A Cultural History of Insanity from the Bible to Freud, from the Madhouse to Modern Medicine examines the human encounter with Unreason in all its manifestations, the challenges it poses to society and our responses to it. Chaired by Stephanie Merritt.
This brilliant and bestselling creation is laugh-out-loud funny, from the winner of the Roald Dahl Funny Prize. Tom Gates is back in a brand new must-read adventure. Not to be missed!
The legendary screenwriter talks to Peter Florence about the craft of screenplay and the challenges of scale and intimacy in his six-part BBC television adaptation of Tolstoy’s classic novel.
After signing up for the US army in the 1850s, barely 17, Thomas McNulty and his brother-in-arms, John Cole, fight in the Indian Wars and the Civil War. Having both fled terrible hardships, their days are now vivid and filled with wonder, despite the horrors they both see and in which they are complicit. But when a young Indian girl crosses their path, Thomas and John must decide on the best way of life for them all in the face of dangerous odds. Barry’s novel won the 2016 Costa Book of the Year award. His previous fiction includes The Whereabouts of Eneas McNulty, A Long Long Way and The Secret Scripture.
Mahfouz introduces her vibrant anthology with two of her star contributors. Hear from users of Islamic Tinder, a disenchanted Maulana working as a TV chat show host and a plastic surgeon blackmailed by MI6. Follow the career of an actress with Middle Eastern heritage whose dreams of playing a ghostbuster spiral into repeat castings as a jihadi bride. Among stories of honour killings and ill-fated love in besieged locations, we also find heart-warming connections and powerful challenges to the status quo.
How I Live Now was published in 2004 to huge critical acclaim and has been made into a major feature film, starring Saoirse Ronan. Since then, the novelist has produced a spectacular body of work for teenagers and adults, and won numerous awards. She will talk about her writing including her latest novel, the highly acclaimed Picture Me Gone.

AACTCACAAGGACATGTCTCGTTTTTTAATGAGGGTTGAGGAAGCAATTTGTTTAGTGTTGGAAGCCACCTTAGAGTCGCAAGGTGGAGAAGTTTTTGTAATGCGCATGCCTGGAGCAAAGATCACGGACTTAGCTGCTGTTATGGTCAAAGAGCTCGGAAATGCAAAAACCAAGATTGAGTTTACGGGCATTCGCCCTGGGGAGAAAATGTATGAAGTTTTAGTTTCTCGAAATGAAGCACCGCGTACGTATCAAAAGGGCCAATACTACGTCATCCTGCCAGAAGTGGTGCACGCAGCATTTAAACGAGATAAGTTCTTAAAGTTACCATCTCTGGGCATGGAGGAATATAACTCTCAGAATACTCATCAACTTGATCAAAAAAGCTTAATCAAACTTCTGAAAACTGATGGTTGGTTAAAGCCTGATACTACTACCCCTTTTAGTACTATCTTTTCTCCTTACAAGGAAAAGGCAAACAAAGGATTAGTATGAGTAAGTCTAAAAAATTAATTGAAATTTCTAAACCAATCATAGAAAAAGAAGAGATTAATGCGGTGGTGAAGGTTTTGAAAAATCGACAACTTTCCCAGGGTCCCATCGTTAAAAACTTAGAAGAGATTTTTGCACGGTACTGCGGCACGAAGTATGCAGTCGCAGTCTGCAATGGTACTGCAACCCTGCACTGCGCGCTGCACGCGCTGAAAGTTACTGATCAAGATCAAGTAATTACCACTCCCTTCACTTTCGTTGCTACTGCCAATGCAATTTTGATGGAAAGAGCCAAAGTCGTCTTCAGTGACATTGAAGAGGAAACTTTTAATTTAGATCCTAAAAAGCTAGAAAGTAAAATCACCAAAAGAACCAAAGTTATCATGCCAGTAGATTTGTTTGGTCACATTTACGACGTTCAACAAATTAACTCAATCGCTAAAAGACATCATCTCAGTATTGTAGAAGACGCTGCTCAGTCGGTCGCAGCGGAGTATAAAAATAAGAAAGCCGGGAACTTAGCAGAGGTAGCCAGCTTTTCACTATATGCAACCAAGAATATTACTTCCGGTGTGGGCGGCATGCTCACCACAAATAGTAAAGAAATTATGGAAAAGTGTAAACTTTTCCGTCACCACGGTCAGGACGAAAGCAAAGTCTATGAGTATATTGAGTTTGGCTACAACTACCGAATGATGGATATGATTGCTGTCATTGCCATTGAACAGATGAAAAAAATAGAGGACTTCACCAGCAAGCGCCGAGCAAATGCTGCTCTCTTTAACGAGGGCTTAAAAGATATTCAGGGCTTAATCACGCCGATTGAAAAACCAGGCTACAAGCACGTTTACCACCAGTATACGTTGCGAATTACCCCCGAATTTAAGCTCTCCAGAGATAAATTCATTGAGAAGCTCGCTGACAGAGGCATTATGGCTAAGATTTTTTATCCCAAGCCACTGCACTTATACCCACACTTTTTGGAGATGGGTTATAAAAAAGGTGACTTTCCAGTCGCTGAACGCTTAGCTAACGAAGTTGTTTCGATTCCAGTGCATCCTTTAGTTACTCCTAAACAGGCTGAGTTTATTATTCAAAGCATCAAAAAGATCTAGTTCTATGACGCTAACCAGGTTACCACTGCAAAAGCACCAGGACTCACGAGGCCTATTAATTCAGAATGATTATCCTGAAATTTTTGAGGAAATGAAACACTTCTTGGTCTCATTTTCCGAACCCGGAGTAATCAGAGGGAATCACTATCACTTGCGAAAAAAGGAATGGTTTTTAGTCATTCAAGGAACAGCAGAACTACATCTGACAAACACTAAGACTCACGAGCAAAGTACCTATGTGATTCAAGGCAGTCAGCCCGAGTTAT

12+ years (YA)
Detailing all the buildings of significance in the historic counties of Montgomeryshire, Radnorshire and Breconshire, this final volume of the Pevsner Buildings of Wales series details hill-forts, ruined castles, medieval churches, manor houses and industrial buildings. In conversation with Justin Albert, Director of National Trust Wales.
Due to popular demand, a repeat of this event will take place on Sunday 1 December at 3.30pm – please see event 52.
The graphic novelist and comic strip creator talks about her latest novel, about the oddball tenants of a shared London house. ‘A brilliant gothic description of the atomized nature of city living’ – Metro.
This event is not suitable for children.
The eminent neurologist examines the stories of people whose symptoms are so strange that even their doctor struggles to know how to treat them. A man who sees cartoon characters running across the room; a teenager who one day arrives home with inexplicably torn clothes; a girl whose world turns all Alice in Wonderland; another who transforms into a ragdoll whenever she even thinks about moving. The brain is the most complex structure in the universe and neurologists must puzzle out life-changing diagnoses from the tiniest of clues – it’s the ultimate in medical detective work. O’Sullivan’s book about psychosomatic illness, It’s All in Your Head, won both the Wellcome Book Prize and the Royal Society of Biology Book Prize. She talks to Rosie Boycott.
Unlike Scotland and Northern Ireland, Wales voted to leave the EU. Is this an indication that the radical distinctiveness of Wales has eroded with the Welsh language or are there distinctive factors underlying the leave vote in Wales? Given the EU’s response to the referendum in Catalonia, was the Welsh Nationalist vision of ‘Wales in Europe’ built on wishful thinking? Is Wales on the verge of a final assimilation into an increasingly nationalist and isolationist England? Or is this far too dramatic a prognosis? What might be the ways ahead for Wales, Britain and Europe? Chaired by Welsh internationalist, actor and activist Michael Sheen.
Meet the authors of four of the most talked about YA books: Mind Your Head, Crush, Twenty Questions for Gloria and Orange Boy and hear how their books explore the complex and high-octane dramas of adolescence – including aspects of love, hate and psychological pressure.
To commemorate the centenary of the death of the suffragette Emily Wilding Davison, who was killed by King George V’s horse during the Derby, the historian and author of March, Women, March explores the women’s movement in Britain, from the passing of the Marriage and Divorce Act in 1857 to women attaining the vote in 1928. Chaired by Rosie Boycott.
Why did the size of the US economy increase by three percent on one day in mid-2013? Or Ghana’s balloon by 60 percent overnight in 2010? Why did the UK financial industry show its fastest expansion ever at the end of 2008 – just as the world’s financial system went into meltdown? The answers to all these questions lie in the way we define and measure national economies around the world: Gross Domestic Product.